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Sask. RCMP officer recognizes high driver, charges White Bear First Nation man

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Charges that include impaired driving have been laid against a Saskatchewan man after a test by an RCMP officer trained in recognizing whether someone is high on drugs.


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Police seize cocaine and cash in Weyburn, Sask.

Mounties say the test was given to a driver pulled over near Arcola last Wednesday and the results backed up an impaired driving charge.

Police also say a stolen illegally altered gun was found in the vehicle.


READ MORE:
Regina police lay 70 charges against six people in drug trafficking investigation

The 41-year-old accused from the White Bear First Nation was to appear in an Estevan courtroom on Monday.



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Government to pledge $400 million for transport projects in Canada’s North

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The federal government is set to announce funding to help improve the remote roads, airports and bridges of Canada’s North.

On Monday, Transport Canada will begin a call for proposals for funding to tackle transportation challenges in the territories

The National Trade Corridors Fund will dedicate $2 billion over 11 years to beef up Canadian trade infrastructure, including up to $400 million for transportation initiatives in the Yukon, Northwest Territories and Nunavut. The fund also provides support for trade diversification strategies. 

Groups are being asked to submit proposals for approval to get a slice of the money — provided the projects they submit meet the criteria and objectives of the fund.

The projects will be assessed by Transport Canada to see how well they fit four objectives:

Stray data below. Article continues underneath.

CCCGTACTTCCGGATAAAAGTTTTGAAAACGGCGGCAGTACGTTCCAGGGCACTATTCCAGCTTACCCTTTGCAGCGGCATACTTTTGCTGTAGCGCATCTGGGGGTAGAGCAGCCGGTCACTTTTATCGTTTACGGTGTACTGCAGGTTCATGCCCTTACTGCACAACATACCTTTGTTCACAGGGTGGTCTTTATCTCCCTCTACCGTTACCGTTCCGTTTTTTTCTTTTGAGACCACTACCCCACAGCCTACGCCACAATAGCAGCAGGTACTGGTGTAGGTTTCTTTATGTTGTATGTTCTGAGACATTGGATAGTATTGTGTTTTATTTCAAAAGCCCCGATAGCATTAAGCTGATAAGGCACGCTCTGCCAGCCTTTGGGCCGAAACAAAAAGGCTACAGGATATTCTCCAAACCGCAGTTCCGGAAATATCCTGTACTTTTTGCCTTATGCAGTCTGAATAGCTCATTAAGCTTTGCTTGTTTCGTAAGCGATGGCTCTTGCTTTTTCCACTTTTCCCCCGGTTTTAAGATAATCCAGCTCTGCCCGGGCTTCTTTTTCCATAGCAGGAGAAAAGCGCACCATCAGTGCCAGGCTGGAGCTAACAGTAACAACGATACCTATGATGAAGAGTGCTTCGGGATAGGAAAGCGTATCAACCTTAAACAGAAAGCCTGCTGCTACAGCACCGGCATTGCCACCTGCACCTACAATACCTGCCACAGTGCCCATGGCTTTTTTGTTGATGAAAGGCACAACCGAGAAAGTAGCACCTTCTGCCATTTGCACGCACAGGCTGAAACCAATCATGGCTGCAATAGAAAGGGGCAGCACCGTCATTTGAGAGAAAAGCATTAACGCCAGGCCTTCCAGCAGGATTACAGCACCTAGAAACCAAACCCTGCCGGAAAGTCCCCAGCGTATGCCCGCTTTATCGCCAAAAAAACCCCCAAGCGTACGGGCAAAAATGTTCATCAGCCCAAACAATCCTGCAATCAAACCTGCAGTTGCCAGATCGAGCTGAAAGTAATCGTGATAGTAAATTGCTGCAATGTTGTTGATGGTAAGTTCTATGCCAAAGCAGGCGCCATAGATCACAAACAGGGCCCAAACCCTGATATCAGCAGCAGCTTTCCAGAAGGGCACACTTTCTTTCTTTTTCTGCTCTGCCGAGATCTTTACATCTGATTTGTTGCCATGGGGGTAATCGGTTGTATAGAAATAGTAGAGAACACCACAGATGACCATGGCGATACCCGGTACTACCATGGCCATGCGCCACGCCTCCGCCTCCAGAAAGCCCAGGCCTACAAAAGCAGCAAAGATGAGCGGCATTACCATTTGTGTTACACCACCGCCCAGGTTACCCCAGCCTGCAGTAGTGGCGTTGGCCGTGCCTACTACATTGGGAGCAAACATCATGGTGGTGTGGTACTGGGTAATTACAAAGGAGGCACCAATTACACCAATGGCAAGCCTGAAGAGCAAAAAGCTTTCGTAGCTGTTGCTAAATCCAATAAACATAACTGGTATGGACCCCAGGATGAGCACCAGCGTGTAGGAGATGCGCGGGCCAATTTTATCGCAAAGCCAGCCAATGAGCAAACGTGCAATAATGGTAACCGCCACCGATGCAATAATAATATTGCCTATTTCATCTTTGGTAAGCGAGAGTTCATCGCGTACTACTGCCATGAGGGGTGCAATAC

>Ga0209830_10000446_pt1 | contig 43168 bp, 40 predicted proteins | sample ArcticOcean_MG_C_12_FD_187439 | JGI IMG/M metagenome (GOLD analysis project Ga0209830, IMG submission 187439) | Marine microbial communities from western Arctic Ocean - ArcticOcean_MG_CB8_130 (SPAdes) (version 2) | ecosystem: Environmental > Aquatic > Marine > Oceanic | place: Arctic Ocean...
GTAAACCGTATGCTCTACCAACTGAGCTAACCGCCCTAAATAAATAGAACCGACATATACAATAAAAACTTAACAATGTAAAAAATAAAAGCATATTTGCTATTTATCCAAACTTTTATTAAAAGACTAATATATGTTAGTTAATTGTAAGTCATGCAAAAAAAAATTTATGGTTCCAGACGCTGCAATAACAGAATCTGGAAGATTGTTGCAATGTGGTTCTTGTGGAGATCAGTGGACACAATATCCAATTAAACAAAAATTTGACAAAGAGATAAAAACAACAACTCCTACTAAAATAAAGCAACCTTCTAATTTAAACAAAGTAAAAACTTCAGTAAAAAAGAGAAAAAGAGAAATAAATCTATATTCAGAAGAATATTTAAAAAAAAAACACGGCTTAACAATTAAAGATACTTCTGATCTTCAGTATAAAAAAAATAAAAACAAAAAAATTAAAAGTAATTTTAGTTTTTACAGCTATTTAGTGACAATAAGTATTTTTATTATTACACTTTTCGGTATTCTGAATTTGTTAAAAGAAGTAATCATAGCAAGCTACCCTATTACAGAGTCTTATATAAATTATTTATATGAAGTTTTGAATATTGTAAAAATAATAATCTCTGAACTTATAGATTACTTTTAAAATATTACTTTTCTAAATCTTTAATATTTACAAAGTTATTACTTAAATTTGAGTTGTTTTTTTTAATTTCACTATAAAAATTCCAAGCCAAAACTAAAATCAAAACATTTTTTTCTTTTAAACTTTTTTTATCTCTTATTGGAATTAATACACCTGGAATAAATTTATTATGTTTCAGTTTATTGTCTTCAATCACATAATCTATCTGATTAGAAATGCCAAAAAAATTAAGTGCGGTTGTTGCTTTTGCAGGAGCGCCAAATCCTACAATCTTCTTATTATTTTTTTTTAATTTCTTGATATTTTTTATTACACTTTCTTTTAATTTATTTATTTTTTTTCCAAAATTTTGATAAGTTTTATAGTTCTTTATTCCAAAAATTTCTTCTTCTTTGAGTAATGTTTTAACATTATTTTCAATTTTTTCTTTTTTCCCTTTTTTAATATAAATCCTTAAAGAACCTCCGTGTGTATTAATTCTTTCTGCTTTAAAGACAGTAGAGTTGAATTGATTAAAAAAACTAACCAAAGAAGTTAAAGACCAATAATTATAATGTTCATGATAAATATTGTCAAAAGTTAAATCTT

• Reducing bottlenecks and capacity issues to support the flow of goods and passengers.
  • Improving the climate resilience of the transportation system, which may include new technologies. 
  • Addressing the unique transportation needs to take into account things like safety and economic and social development. 
  • Building on pre-existing investments made by public and private sector partners.

The chosen projects will support things like airports, all-season roads, bridges and ports — with the aiming of enhancing safety and development in the territories. 

The government is also looking for projects designed to help increase access to northern markets normally cut off due to tough terrain and weather conditions, Transport Canada said in a news release. 

« Enhancing the northern transportation system will support and promote economic growth, trade diversification and social development, offer job opportunities, and ensure greater connectivity for Northerners, » said Transport Minister Marc Garneau.  

Territorial and municipal governments, Indigenous groups, non-profit organizations, private-sector firms, and federal Crown corporations and agencies are eligible to present proposals, which are due at the end of March. Expressions of interest should be submitted no later than Jan. 15, 2019.

Garneau’s announcement comes several months after Nunavut’s government told Ottawa it’s time for Canada to focus on infrastructure in the North.

« Our opportunities are hindered by infrastructure, the lack of fibre, the lack of roads, » David Akeeagok, the Nunavut minister of economic development and transportation, told an energy conference in August.

The idea of establishing a Northern Corridor was first put forward by researchers at the University of Calgary’s School of Public Policy in a 2016 paper.

Their proposal consists of a $100-billion, 7,000-kilometre national right-of-way in Canada’s north and near north for possible road, rail, pipeline, electricity and communication infrastructure.



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114th Santa Claus Parade marked largest parade in city’s history

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Zyana Mangubat didn’t care that she was about to witness the largest parade — of any kind — in the city’s history.

The antler-wearing Stouffville tot was there for the star of the show.

The Fernandes family takes a selfie.
The Fernandes family takes a selfie.  (Steve Russell / Toronto Star)

“Santa!” Zyana, 7, erupted when asked what she was most looking forward to Sunday from Toronto’s annual Santa Claus Parade.

But before she’d see the rotund elf — and bid him bring her a Hatchimal egg — some 32 floats, 21 marching bands and thousands of clowns, knights, skunks, fish, princesses and upside-down monkeys would pass by her University Ave. perch.

And those combined floats and players would make the 114th edition of the Christmas season kick off larger than any of its predecessors, says Clay Charters, the parade’s executive director.